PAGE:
In the world of private equity, money needs to find a home and many PE firms believe they know how to choose the right one. But talk to promoters of companies that these PE firms invest into and the ask is for a clear differentiator well beyond just an ability to “provide capital.” It is here that the individuals, who may even represent a brand or a PE firm with a rich lineage, also begin to matter. It is perhaps with good reason that when the news was out that Akshay Tanna, the partner at TPG was joining KKR, Dodla Sunil Reddy, the managing director of Dodla Dairy, who has Tanna on his board, said, “for me it is always dealing with Akshay and not the brand that he represents for he brings forth attributes that just set him apart. He is amiable but also firm and just with an uncanny ability to pull everybody along.”
Coming in from TPG, “Akshay,” says Reddy, “played a crucial role in taking the company through its IPO and making a decent return (about 1X by some market estimates) and all along stood his ground on the right valuation that was fair to both the investor and the promoter and also helped in identifying and solving problems backed by clear logic and reason.”
Others in the PE world, who shared their thoughts with this writer but did not want to be named, felt the move could also help build KKR’s image in India, which some felt took a bit of a hit on the credit side but was perhaps bouncing back with changes in leadership. But then, critics apart, the road ahead does seem arduous with enough challenges in India. For instance, it is often argued that the valuations are typically high because there is not enough deal flow. Also, there is a lot of money chasing deals leaving all PE players with a mixed bag thus far. While many do look back at the COVID years as banner years, there seems a broad recognition that it is still tough to monetise investments in India. This has partly to do with the fact that there is relative lack of depth in both the strategic acquirers and also in the PE industry where a large fund could do a buyout. Though some do see winds of change wafting across the PE landscape with capital markets getting deeper with KKR’s $ 2 billion exit from Max Healthcare as a stellar example.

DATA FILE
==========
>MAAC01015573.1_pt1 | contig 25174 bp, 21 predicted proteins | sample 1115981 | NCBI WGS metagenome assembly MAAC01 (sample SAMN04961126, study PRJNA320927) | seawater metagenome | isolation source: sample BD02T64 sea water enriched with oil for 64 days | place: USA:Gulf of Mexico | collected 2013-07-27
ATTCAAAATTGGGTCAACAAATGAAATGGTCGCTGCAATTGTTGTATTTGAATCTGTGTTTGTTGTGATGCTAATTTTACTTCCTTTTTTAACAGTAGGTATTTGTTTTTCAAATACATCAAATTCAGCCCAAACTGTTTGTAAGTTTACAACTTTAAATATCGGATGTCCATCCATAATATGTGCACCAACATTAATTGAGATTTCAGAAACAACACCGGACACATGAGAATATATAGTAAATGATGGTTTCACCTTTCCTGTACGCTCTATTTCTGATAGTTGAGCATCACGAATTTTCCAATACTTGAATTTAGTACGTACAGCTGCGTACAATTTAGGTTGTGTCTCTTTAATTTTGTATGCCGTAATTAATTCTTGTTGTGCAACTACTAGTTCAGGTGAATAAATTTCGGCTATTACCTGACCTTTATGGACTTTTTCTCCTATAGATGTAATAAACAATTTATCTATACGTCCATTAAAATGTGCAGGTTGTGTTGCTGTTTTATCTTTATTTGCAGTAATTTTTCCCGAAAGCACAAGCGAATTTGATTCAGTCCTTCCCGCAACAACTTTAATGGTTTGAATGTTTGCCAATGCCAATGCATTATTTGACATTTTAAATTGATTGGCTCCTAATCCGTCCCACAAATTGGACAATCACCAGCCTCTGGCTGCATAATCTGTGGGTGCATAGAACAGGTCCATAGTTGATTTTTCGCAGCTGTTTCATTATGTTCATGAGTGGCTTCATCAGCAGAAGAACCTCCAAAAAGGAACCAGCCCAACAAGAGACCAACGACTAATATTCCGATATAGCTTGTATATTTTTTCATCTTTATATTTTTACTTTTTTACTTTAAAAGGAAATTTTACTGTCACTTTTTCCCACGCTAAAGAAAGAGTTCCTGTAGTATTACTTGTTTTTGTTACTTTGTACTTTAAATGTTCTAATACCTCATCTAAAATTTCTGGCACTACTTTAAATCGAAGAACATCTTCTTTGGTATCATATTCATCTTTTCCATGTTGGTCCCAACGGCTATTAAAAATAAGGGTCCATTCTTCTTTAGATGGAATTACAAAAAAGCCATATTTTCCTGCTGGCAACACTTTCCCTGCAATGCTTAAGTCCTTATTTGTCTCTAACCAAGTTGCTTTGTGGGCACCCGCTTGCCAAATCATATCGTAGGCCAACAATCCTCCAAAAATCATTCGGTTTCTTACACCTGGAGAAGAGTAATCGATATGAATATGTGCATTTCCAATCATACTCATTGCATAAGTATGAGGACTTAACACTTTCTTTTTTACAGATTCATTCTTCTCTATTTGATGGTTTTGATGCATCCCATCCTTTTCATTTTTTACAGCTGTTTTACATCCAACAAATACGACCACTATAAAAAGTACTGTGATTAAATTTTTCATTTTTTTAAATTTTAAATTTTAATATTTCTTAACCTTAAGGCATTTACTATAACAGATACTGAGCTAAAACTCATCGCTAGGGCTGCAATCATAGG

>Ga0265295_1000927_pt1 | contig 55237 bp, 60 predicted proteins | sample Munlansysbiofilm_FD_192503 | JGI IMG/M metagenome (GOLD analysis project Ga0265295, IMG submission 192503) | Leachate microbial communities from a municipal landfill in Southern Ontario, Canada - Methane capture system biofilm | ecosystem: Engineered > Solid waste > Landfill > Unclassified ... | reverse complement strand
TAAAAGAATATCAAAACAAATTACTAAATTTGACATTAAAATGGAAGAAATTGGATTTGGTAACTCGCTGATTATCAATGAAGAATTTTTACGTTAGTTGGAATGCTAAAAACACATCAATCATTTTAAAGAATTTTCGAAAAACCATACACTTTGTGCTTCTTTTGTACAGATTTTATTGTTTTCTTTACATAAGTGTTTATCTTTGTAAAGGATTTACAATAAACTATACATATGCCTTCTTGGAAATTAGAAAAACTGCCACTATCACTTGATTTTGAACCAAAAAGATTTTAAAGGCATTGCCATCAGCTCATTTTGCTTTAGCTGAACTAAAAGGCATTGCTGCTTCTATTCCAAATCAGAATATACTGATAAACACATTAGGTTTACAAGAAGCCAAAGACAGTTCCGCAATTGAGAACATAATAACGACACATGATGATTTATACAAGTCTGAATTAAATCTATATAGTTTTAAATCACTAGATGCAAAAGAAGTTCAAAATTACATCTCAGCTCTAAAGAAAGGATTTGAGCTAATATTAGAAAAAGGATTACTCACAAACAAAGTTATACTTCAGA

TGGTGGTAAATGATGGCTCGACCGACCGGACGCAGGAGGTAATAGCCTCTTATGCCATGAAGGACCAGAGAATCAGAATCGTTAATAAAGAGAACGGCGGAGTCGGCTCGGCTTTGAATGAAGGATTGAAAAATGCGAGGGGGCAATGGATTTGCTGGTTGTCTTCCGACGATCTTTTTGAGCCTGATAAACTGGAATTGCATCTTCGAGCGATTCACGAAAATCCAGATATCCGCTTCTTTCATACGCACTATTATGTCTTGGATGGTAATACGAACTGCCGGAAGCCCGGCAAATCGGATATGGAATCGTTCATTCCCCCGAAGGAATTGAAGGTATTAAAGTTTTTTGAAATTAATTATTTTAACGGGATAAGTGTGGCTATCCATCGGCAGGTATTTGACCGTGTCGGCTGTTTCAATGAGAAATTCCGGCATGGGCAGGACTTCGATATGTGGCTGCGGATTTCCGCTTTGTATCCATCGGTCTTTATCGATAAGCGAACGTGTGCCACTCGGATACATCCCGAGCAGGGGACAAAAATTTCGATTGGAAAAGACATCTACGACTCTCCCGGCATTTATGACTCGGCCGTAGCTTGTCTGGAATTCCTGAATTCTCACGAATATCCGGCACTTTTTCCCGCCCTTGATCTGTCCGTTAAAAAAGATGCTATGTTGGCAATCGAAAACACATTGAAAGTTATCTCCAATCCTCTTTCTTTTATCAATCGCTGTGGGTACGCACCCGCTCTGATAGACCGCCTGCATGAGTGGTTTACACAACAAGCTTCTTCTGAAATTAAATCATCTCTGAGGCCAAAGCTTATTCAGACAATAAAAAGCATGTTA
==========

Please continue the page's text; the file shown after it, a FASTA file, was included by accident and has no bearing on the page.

Some who know Tanna, feel what he may bring to the table could be those added ingredients other than capital (which to many is more of a commodity today) and be able to provide operational guidance, backed by the firm’s network and provide a partnering feel rather than the air of a heartless transaction. A Wharton alumni, with about a dozen years at TPG and
earlier at Deutsche Bank and Merrill Lynch, Tanna will be reporting to Gaurav Trehan, India country heat at KKR.
While how Tanna gets to leverage KKR’s different asset platforms and pools of capital within the PE needs to be seen. Be it, its flagship buyout fund, healthcare growth fund, growth tech fund, impact fund or on infrastructure, credit or real estate.
Those who know Tanna, his sister and their parents, speak of a family of well-educated straight shooters who let their work speak for them. “There is no flash here,” reminds another. Tanna, to some of them, is an avid tennis player, who grew up playing state-level tennis.
But then, with or without his skills at forehand, Tanna has managed to stay in the forefront. At 40, a young age in the PE firmament, he has already carved out a niche with several successful deals – from Dodla Dairy, Lenskart to Nykaa. If by these
he displayed the time-tested ‘young in limbs, old in judgement’ winning attributes so brilliantly articulated by the good old bard in the Merchant of Venice, then, how Tanna puts these to play now will be watched even more closely.